All crossroads are protected by a guardian who will deem the worthiness of potential travelers in a variety of ways. The most common method is, unsurprisingly, a riddle.
On the feywild, time and distance operate in a wholly different way from the material plane.
When it comes to travel, one’s perception of time, or even distance itself, can only be defined as tricky. A day-long hike in one direction could take a month coming back the same route.
Travelers that come and go between the feywild and other planes will also notice that the passage of time itself works differently here. A day in the feywild could be 100 years on the material plane or the complete opposite.
It would seem that the very nature of this plane is deceit, and nowhere is that more present than in its inhabitants.
Home of all sorts of fey creatures and mystical flora, it is very rare that things are as they seem in the plane of faerie.
Creatures in the feywild, be they kind or malicious, all hold a deep passion for mischief.
This is why so many of us know the proper response to “May I have your name?” when asked by a fey. If you don’t, the wise response is “You may not have my name, but I will tell you what it is.”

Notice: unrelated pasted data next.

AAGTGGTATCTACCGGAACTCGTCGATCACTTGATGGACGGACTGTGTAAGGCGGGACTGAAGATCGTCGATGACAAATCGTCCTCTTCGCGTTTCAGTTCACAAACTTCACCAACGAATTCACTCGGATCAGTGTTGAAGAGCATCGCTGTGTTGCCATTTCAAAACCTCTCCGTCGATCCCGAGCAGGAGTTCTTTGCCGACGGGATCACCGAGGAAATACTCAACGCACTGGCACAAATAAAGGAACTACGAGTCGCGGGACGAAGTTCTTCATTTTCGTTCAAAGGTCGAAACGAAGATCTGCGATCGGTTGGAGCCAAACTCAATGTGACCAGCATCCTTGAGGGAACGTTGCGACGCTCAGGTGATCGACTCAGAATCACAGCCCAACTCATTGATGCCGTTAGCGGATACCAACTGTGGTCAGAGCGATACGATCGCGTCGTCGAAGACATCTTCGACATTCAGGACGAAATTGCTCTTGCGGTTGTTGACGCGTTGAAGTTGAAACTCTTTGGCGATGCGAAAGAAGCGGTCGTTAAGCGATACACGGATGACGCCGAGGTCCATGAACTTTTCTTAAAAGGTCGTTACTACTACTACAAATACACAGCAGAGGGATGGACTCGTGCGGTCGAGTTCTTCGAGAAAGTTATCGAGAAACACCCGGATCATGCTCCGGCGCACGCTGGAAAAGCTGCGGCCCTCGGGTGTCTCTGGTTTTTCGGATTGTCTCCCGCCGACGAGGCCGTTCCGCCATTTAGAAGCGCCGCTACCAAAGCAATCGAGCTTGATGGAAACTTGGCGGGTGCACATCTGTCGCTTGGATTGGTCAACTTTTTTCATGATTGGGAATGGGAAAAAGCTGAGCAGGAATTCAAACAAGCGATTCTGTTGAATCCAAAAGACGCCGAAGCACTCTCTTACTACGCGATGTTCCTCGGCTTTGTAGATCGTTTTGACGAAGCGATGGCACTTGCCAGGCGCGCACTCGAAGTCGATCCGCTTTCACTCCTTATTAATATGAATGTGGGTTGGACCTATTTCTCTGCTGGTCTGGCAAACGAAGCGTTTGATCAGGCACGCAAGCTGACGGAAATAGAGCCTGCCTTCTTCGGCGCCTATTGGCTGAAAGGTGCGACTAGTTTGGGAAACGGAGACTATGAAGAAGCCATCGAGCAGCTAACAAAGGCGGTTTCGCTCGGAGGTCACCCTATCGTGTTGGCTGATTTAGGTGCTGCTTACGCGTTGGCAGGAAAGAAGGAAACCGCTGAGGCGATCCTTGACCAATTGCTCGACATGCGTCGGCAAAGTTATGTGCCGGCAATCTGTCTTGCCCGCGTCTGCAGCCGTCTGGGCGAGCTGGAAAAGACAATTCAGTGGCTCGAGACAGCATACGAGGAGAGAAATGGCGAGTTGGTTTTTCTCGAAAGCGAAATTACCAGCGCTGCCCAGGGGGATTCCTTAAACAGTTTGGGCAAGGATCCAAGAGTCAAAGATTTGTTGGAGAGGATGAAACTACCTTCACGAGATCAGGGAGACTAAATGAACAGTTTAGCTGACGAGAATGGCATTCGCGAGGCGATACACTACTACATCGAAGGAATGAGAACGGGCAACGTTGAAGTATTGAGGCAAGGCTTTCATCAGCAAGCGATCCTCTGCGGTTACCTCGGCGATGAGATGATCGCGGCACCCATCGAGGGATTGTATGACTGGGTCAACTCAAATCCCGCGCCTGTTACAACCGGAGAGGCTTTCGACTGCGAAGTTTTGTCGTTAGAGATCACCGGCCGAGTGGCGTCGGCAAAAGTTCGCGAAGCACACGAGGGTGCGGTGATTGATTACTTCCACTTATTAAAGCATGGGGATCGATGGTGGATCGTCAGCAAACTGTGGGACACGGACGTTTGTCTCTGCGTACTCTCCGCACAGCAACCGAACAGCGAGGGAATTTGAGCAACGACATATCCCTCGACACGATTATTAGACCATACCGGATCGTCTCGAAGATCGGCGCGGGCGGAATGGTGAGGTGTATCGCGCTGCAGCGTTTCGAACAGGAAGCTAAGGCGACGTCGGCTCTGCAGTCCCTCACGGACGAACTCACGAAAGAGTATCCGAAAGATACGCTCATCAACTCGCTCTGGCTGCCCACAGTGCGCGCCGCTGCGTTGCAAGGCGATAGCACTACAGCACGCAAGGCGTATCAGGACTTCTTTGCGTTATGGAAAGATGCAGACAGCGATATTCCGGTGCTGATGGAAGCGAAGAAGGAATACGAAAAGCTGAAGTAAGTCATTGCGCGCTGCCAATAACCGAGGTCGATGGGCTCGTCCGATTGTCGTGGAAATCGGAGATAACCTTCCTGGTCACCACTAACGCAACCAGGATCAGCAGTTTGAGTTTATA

Fey creatures will often try to trick someone into a bargain or contract, using nothing more than clever wordplay. It’s best to choose your words very carefully when interacting with them because they will too.
The courts of the Seelie and Unseelie fey are well known throughout the multiverse. Some may tell you that the Seelie are good and that the Unseelie are evil.
Having been there myself, I can tell you that they are both full of conniving tricksters, out for nothing but their own pleasure.
Many fey bear allegiance to one of these two courts, although the Autumn and Spring courts may sometimes have their own prominence.
The Seelie Court, ruled by Titania and her spouse Oberon, and the Unseelie Court, ruled by the Queen of Air and Darkness, are essentially mirror images of each other.
While the summer court is often associated with goodness and purity, the actions of its inhabitants are very rarely any different from that of the winter, or gloaming, court.
The only real difference is often found in appearance. The summer court appears as a beautiful gladed wood and is full of pureblooded eladrin, faeries, brownies, and other jovial characters.
On the other hand, members of the unseelie court have no truck with purity. Years of interbreeding are said to have deformed the winter fey. Realistically, they just have a lot more variety and a bit more acceptance for outsiders.
It should be noted that while these courts are often said to be a part of the feywild, they are also divine domains in their own right, traveling between different planes.
It’s just much easier to find yourself in these courts by traveling through the feywild. There, you can do so almost accidentally, where on any other plane you would only find entrance with an express invitation.
Without any further adieu, let’s get into the actual archfey themselves.
The faerie queen, or the queen of light, rules over the summer court and the Seelie fey.